IMPeek plate-rod in first clinical case report

Comminuted tibial fracture in a cat repaired with IMPeek plate-rod

A 6 year old male neutered Maine Coon cat suffered an acute trauma to the proximal right tibia after falling from a height in the owner's home. Open reduction and internal fixation was performed via medial approach to the tibial shaft, using a 2.4mm 14 hole LCP from Synthes, combined with a 4mm IMPeek rod placed in the medullary canal via a proximal normograde approach. 

To facilitate insertion into the medulla, a 5/32" metallic pin was used to create an entry point in the cranial tibial plateau and path for the IMPeek rod to follow into the distal diaphysis. The IMPeek rod was then inserted slowly with a battery powered drill using the K-wire attachment. The blunt tip of the IMPeek rod helped to facilitate fracture distraction. A 14 hole LCP was then contoured to the medial aspect of the tibia and affixed with 3 screws into the proximal and distal fracture fragments in a far-near, near-far configuration to maximize construct strength whilst minimizing screw requirements. 5 of the 6 screws engaged the IMPeek rod to create an interlocking plate-rod construct.

PEEK rod veterinary

A brand new drill bit was used along with a locking drill guide for the 5 locking screws. Extensive lavage and suction was utilized to minimize heat generation and to remove IMPeek debris. Due to the similar sensation of drilling through cortical bone and the IMPeek rod, gentle, consistent pressure was applied when engaging the rod to help prevent slippage off the side of the rod.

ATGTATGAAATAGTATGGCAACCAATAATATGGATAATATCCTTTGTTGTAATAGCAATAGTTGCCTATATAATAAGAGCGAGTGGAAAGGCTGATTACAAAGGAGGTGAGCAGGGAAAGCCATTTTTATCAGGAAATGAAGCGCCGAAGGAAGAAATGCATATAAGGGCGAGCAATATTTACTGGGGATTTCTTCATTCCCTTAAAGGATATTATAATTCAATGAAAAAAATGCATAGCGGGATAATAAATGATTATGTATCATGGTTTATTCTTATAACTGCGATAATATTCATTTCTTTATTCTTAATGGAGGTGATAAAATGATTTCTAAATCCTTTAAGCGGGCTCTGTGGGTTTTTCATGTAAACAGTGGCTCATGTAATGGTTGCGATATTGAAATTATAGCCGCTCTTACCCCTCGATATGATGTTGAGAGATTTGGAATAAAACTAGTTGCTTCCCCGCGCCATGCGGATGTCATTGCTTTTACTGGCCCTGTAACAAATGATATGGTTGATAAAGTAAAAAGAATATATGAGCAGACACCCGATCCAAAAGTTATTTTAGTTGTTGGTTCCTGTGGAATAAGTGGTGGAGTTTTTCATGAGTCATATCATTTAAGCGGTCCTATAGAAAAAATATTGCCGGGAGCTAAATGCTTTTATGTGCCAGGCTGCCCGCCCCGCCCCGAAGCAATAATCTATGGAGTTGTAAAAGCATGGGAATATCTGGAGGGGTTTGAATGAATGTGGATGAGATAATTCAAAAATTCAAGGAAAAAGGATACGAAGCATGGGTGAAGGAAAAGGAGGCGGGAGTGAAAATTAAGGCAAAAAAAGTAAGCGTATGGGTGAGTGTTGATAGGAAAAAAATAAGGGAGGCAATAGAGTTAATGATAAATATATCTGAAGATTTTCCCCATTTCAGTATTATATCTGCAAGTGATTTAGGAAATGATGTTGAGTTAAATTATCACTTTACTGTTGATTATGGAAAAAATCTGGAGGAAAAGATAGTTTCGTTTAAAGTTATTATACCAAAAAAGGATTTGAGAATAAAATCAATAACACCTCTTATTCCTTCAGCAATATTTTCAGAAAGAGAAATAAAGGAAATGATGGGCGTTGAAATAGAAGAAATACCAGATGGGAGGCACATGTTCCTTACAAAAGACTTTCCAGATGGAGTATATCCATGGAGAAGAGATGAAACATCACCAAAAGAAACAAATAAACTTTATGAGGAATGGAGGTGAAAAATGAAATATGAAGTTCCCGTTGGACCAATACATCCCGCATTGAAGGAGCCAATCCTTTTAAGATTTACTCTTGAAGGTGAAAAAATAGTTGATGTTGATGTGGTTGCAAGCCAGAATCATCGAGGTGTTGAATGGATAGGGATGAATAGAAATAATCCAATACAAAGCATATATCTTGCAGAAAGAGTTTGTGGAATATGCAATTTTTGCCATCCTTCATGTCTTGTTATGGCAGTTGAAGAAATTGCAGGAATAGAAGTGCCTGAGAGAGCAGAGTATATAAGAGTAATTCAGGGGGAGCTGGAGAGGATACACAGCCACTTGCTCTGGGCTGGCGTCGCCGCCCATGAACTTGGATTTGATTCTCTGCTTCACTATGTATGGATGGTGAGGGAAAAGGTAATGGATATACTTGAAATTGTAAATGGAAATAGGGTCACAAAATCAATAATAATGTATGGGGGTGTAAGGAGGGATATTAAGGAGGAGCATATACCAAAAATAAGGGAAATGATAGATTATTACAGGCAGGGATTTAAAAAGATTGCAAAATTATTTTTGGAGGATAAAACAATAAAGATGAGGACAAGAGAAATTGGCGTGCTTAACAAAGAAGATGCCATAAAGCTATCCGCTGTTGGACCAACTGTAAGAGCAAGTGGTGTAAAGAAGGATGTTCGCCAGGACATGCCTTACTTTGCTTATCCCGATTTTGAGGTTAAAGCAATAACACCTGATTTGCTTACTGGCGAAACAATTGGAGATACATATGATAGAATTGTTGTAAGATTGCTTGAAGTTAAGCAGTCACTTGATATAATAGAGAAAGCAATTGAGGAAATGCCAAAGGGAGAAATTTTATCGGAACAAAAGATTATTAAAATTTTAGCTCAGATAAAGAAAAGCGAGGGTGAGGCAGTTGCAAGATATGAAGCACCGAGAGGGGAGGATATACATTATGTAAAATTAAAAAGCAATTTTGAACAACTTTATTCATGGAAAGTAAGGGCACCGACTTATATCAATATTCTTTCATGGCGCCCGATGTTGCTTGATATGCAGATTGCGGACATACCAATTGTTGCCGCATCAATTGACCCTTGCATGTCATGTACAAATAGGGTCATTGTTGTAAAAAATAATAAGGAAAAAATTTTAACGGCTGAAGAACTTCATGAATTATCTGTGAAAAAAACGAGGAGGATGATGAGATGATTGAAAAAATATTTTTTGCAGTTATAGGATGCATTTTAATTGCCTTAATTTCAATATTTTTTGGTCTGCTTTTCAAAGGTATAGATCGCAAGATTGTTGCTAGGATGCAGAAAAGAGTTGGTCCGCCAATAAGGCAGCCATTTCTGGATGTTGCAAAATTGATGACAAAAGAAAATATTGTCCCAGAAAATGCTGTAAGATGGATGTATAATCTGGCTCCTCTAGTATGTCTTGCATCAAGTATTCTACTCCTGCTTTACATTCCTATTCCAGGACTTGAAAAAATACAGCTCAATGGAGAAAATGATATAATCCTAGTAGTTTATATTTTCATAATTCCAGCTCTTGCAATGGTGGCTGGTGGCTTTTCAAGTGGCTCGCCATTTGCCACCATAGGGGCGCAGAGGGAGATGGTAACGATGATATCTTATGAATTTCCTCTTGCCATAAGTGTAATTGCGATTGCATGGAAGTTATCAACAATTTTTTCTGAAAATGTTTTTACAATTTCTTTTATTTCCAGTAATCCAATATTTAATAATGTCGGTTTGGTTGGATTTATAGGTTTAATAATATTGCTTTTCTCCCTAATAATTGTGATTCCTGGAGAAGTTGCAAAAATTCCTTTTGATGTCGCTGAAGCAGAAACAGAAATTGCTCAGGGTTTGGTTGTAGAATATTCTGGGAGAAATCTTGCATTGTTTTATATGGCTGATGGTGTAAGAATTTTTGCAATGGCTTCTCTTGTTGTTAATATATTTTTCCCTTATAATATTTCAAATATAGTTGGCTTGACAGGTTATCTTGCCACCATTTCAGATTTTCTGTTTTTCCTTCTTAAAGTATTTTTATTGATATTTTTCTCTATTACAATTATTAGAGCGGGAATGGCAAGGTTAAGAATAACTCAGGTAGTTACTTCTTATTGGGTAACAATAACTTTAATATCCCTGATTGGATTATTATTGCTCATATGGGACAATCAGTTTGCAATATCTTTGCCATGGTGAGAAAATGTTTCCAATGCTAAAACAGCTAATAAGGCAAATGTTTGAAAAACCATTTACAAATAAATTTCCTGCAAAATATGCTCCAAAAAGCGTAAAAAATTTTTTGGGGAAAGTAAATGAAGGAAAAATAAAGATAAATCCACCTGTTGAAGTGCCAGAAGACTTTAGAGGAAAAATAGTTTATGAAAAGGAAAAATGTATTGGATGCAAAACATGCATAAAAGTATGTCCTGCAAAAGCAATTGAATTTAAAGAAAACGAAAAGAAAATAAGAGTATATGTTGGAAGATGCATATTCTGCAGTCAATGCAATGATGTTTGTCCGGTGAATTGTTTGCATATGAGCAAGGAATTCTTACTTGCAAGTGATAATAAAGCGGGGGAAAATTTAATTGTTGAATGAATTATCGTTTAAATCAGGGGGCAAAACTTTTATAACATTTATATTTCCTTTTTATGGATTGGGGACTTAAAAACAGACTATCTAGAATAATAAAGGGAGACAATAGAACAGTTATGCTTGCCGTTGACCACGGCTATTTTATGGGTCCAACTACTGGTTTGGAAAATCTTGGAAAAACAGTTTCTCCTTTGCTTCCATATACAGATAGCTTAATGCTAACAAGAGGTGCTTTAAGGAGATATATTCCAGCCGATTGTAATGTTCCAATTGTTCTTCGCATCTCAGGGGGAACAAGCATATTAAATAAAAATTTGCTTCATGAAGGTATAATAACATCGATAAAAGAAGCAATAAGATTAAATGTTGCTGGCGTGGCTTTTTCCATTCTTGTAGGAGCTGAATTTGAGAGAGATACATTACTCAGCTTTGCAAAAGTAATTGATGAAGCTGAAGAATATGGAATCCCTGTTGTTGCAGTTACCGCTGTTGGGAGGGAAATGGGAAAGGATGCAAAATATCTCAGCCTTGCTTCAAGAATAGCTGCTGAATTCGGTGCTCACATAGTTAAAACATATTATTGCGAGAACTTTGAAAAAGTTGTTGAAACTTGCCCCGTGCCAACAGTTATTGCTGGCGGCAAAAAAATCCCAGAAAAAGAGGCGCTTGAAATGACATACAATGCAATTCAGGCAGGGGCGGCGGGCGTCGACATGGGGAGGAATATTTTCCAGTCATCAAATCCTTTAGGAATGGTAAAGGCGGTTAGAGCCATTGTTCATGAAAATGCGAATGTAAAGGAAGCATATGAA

Once the holes were drilled, depth was measured with a gauge and screws inserted by hand. The sensation of screwing into the rod was similar to that of screw penetration into cortical bone. Lavage was again performed prior to cutting of the IMPeek rod with small double action wire cutters. Closure was routine. 

PEEK rod plate-rod for fracture repair in a cat

The day after surgery the cat was ambulatory and was toe touching lame on the right hind limb. 2 week post op recheck showed persistent weight bearing on the right hind limb with a healed surgical incision and no discomfort on palpation of the tibia. 

8 week post op radiographs will be posted when available.